It’s about so much more than whether girls can play with monster trucks or whether boys can enjoy watching My Little Pony. As my friend, Brook put it, “we want ALL children to be confident, compassionate and courageous.” Courage is not just for the men, just as compassion is just not for the women.

BUT I don’t think androgyny is the answer either. We do both our children and our society a disservice when we tell them it’s wrong for men to be manly and wrong for women to be feminine. (By the way, we haven’t just hurt our boys either – teaching girls to act like men when it comes to sex has created a host of problems, including, but not limited to: undermining their own sense of value, repressed needs, and increased difficulty in finding and maintaining relationships.) Moreover, we’re simply lying to ourselves when we pretend that there aren’t at least some biological differences between the genders.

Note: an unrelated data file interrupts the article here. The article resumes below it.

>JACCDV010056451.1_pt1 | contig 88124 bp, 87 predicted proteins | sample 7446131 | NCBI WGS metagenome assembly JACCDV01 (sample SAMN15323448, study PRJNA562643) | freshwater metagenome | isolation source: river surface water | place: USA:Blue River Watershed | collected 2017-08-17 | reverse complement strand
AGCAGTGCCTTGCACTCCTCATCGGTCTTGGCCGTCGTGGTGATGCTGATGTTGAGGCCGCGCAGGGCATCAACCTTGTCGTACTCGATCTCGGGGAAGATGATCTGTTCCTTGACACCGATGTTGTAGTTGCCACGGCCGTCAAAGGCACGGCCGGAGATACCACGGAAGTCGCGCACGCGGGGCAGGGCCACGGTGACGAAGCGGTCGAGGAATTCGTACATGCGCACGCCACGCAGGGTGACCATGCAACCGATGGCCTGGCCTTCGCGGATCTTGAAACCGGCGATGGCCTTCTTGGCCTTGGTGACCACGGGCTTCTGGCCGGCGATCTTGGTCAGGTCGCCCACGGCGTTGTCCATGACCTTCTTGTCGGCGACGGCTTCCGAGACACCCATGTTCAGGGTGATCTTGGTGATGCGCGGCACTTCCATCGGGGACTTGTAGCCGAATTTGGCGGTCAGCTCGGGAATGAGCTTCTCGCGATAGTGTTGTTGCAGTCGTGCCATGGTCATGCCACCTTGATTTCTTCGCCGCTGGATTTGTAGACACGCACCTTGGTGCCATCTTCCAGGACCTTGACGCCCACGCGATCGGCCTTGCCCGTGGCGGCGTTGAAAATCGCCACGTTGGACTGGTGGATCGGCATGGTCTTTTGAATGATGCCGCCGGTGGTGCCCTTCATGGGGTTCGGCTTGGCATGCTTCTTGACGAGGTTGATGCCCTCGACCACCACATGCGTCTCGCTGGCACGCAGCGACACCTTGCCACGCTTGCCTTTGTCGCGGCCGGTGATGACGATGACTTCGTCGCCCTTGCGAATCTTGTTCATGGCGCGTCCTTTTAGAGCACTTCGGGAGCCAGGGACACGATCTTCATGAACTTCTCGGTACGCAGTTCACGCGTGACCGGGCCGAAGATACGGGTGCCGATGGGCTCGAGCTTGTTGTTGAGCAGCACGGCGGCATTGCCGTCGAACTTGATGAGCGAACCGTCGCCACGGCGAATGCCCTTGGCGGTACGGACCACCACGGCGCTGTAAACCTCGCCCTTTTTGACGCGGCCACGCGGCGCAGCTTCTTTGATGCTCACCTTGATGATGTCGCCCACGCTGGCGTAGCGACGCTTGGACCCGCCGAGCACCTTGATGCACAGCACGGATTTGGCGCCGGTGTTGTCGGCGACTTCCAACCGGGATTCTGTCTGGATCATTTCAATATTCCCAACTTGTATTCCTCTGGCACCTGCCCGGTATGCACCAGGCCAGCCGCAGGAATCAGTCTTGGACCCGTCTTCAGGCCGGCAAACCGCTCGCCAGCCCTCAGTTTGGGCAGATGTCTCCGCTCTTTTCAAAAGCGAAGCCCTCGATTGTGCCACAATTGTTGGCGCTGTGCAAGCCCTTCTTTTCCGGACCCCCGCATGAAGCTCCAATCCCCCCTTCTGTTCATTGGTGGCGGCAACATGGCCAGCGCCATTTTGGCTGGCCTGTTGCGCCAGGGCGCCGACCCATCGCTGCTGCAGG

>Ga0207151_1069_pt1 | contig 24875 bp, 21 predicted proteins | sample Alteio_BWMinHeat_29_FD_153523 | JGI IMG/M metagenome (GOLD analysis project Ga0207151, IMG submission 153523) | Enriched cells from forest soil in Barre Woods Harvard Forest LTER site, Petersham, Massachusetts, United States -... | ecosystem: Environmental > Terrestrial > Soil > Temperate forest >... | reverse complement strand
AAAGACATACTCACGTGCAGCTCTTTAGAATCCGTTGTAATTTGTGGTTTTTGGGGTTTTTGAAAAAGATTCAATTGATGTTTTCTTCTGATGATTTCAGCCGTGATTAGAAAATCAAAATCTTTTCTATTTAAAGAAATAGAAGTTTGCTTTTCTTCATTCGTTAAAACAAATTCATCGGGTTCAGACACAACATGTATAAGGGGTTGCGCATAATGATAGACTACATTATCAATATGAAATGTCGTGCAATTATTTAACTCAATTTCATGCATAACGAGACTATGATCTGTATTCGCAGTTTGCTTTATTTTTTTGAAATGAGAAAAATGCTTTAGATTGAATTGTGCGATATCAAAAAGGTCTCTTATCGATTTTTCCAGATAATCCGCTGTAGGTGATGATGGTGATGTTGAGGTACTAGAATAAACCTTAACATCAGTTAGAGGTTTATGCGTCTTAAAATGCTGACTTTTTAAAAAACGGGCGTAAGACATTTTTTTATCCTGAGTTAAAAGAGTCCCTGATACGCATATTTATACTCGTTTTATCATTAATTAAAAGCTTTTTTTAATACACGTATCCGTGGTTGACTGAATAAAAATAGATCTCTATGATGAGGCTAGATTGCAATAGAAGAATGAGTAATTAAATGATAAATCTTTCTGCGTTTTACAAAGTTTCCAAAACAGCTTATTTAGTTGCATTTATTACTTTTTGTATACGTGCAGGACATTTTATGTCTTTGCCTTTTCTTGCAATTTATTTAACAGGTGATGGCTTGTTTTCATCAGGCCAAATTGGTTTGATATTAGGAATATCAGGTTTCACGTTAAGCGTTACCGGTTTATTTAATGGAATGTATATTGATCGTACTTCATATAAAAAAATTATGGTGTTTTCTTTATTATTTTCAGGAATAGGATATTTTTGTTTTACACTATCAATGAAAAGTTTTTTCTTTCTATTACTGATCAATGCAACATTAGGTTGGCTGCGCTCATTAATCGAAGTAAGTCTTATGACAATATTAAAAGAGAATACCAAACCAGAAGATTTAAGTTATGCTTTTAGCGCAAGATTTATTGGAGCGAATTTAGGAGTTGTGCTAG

That doesn’t mean everyone has to follow a gendered ideal, though – we all suffer when we try to force anyone into a box, no matter what that box is. I’m not harping on anyone who naturally falls towards the middle of the gender spectrum. Gender and sexuality are both complex and we should honor that complexity. What I AM saying, though, is this: We don’t celebrate humanity by wishing (or socializing) away all our differences. We celebrate humanity by encouraging authenticity, harnessing the power of each individual’s strengths, and treating ourselves and each other with respect.